Thailand: Weak baht takes centre stage
The Finance Ministry will hold talks with the Bank of Thailand to discuss and delve into the factors behind the weakening baht, said Finance Minister Arkhom Termpittayapaisith.
He said the depreciating currency has added to inflationary pressures thus necessitating an examination into whether the declining value of the baht is linked to the country’s economic fundamentals or external factors including the fast-strengthening greenback.
“The currency’s value is affected by numerous factors and the ministry will be holding talks with the Bank of Thailand to see which ones are driving the baht’s volatility,” Mr Arkhom said.
“The Bank of Thailand is in charge of monetary policy and there is not much the ministry can do to intervene, so the planned talk will be a joint analysis to see whether the baht is depreciating too fast and how its decline in value is affecting the economy, businesses and consumers,” he added.
He said the government has introduced a raft of measures to alleviate the impact of high energy prices to help businesses maintain their production costs.
“A weak baht affects imports of raw materials, which are a key part of production costs. The government has implemented measures to regulate retail prices. To control costs, we have used all the tools we have,” he said.
When asked if the drop in the baht’s value is likely to be a short- or long-term trend, Mr Arkhom said the currency will eventually strengthen as the economy improves.
The finance minister said when the US Federal Reserve is finished hiking interest rates in a bid to control inflation, the Thai currency will adjust accordingly.
When asked if the huge difference in interest rates between the US and Thailand had caused the baht to depreciate, he said that based on the Bank of Thailand’s report the gap has not significantly affected capital outflows.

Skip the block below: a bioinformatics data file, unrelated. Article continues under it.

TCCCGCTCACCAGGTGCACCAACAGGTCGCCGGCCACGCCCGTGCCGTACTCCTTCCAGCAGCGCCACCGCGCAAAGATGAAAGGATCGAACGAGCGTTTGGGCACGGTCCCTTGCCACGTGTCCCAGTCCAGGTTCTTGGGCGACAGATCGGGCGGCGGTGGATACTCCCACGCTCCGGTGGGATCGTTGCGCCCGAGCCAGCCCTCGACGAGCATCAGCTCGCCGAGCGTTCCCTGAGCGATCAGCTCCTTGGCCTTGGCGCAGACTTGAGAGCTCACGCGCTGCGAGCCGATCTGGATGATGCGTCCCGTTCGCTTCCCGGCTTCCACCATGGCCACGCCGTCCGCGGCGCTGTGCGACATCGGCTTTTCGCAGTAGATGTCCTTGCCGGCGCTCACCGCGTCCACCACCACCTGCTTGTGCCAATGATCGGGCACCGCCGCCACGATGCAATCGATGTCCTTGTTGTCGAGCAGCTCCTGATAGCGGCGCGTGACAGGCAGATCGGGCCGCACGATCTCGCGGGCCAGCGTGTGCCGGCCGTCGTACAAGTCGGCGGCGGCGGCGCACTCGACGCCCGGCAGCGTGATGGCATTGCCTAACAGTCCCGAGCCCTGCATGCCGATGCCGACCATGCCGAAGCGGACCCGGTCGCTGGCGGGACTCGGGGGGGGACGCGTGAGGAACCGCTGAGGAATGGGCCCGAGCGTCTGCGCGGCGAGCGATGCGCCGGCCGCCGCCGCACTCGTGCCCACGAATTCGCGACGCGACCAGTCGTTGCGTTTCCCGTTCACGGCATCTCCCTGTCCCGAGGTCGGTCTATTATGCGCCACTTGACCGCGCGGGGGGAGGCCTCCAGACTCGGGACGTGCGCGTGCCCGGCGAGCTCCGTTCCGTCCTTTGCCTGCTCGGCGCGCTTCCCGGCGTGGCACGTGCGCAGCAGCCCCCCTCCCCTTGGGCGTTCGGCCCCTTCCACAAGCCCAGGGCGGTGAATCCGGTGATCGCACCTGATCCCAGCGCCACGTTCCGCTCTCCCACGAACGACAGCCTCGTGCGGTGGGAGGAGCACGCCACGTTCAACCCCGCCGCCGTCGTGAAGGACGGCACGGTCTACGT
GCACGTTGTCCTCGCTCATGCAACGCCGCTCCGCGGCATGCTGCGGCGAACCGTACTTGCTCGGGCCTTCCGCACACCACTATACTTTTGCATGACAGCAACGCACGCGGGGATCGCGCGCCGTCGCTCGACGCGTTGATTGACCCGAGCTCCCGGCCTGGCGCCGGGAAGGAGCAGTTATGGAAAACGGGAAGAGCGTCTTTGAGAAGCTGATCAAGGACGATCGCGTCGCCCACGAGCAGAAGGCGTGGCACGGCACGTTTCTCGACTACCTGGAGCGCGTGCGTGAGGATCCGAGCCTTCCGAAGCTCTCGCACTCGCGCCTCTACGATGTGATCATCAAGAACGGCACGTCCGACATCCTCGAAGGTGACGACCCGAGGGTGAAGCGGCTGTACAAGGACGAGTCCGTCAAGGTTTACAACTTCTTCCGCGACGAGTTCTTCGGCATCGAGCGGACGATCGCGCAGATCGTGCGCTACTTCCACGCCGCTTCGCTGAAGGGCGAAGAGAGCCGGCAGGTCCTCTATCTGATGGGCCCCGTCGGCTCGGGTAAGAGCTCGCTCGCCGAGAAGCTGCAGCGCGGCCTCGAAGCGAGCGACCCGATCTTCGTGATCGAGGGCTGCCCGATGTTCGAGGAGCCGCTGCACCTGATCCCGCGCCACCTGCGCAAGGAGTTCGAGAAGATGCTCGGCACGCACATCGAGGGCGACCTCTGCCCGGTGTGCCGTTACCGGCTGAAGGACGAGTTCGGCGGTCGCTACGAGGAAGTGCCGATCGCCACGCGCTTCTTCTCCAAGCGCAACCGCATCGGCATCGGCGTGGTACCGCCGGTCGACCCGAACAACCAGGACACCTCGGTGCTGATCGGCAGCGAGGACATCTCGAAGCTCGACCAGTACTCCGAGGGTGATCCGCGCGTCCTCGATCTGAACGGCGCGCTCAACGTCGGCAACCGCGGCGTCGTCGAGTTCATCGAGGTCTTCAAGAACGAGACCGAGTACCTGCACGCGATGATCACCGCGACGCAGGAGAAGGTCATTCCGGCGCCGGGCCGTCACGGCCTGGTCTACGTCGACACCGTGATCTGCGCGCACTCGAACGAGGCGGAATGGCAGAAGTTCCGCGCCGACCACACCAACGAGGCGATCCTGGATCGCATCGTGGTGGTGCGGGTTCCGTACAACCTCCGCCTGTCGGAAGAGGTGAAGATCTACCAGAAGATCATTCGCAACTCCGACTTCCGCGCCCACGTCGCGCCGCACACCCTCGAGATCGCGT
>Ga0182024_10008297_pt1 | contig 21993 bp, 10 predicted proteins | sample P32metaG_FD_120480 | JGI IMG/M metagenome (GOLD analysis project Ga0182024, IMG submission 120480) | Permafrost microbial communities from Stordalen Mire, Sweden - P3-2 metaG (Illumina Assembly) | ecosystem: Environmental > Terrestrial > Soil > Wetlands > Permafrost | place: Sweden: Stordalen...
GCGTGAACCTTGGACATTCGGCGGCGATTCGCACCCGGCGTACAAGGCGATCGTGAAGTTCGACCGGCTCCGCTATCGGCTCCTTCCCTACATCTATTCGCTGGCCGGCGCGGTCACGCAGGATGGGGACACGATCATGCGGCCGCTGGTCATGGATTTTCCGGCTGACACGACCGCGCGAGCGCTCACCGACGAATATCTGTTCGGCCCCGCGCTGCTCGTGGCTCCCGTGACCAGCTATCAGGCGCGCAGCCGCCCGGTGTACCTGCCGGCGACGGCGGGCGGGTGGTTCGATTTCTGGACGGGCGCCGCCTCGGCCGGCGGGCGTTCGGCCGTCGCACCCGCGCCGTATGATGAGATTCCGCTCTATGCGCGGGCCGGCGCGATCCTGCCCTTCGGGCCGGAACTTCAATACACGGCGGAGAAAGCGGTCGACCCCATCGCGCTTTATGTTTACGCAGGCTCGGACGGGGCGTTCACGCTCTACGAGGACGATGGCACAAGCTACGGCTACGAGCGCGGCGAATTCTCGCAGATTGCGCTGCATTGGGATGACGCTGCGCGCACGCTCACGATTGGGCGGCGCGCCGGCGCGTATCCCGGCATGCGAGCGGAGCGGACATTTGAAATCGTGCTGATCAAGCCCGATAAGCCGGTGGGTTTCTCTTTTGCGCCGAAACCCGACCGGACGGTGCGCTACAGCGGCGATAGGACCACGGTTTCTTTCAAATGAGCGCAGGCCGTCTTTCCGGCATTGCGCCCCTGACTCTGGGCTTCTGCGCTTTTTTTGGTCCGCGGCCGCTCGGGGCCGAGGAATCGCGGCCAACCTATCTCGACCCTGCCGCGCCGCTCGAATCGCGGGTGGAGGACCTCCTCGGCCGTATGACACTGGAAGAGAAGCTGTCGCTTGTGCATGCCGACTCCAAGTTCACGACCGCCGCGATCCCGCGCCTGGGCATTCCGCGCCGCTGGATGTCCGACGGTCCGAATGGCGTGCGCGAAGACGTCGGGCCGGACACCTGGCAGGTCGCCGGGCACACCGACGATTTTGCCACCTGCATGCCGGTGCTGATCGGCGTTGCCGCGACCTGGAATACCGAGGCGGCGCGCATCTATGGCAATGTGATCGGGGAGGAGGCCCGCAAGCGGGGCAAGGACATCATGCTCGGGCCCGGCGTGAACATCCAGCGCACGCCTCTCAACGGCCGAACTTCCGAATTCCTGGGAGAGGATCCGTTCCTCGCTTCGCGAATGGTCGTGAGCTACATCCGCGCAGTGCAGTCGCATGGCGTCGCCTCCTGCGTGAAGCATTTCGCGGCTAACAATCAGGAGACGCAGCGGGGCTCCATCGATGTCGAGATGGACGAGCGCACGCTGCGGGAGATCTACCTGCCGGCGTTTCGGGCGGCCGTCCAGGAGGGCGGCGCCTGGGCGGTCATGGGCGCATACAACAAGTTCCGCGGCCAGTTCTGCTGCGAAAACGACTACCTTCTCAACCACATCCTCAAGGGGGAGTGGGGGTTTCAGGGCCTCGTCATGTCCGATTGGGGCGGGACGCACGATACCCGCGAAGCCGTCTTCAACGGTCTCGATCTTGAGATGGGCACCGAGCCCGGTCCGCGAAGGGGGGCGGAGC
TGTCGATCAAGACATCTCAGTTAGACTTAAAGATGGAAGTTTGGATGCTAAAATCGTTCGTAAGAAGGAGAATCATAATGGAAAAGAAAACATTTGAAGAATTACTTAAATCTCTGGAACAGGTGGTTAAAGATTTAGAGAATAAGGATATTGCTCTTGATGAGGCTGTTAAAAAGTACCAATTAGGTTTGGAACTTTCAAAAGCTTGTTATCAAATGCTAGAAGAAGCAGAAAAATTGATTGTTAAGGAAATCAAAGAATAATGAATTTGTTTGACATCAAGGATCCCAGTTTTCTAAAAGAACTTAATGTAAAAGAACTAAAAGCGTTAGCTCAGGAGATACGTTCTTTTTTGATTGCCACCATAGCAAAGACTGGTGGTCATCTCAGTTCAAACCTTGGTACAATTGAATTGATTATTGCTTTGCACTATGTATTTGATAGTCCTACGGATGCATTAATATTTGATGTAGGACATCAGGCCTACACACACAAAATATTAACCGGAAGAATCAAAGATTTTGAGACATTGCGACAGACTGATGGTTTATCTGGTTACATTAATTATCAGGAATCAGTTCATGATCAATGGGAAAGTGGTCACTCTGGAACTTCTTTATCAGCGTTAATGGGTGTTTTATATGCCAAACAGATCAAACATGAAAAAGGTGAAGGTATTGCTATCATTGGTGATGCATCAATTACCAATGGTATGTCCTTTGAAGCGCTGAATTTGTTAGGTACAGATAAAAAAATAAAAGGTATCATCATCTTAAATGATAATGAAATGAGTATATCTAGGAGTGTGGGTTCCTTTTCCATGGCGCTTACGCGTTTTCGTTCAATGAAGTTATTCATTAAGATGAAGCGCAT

He said energy prices and concerns about a recession hitting the world’s superpowers must be closely monitored along with US interest rate hikes as these strongly impact currencies and capital markets.
The planned talk between the Finance Ministry and the central bank comes amid concerns about the slide in the baht’s value by Deputy Prime Minister Prawit Wongsuwon in his capacity as acting prime minister.
Gen Prawit said he had instructed the ministry, central bank and other agencies during Tuesday’s cabinet meeting to discuss ways of stopping the baht’s slide.
The deputy premier said he told the cabinet that something had to be done to appropriately manage the baht and the finance minister agreed to look into the matter.
However, he was unable to say what an appropriate rate should be, noting that the agencies concerned would discuss the issue.
When asked if he had sought to regain a rate of 35 baht to the US dollar at the cabinet meeting, Gen Prawit said: “I used the word ‘should’ but authorities concerned will look into it and see what they can do.” He declined to say when he expected to receive a report on the issue.
Paisal Puechmongkol, a lawyer, wrote on Facebook that Gen Prawit did not order the pegging of the baht, which would be illegal. The baht has not been pegged to the US dollar since July 2, 1997.
He said Gen Prawit’s goal was to warn concerned parties to keep a close watch on the currency’s value to avoid further economic harm.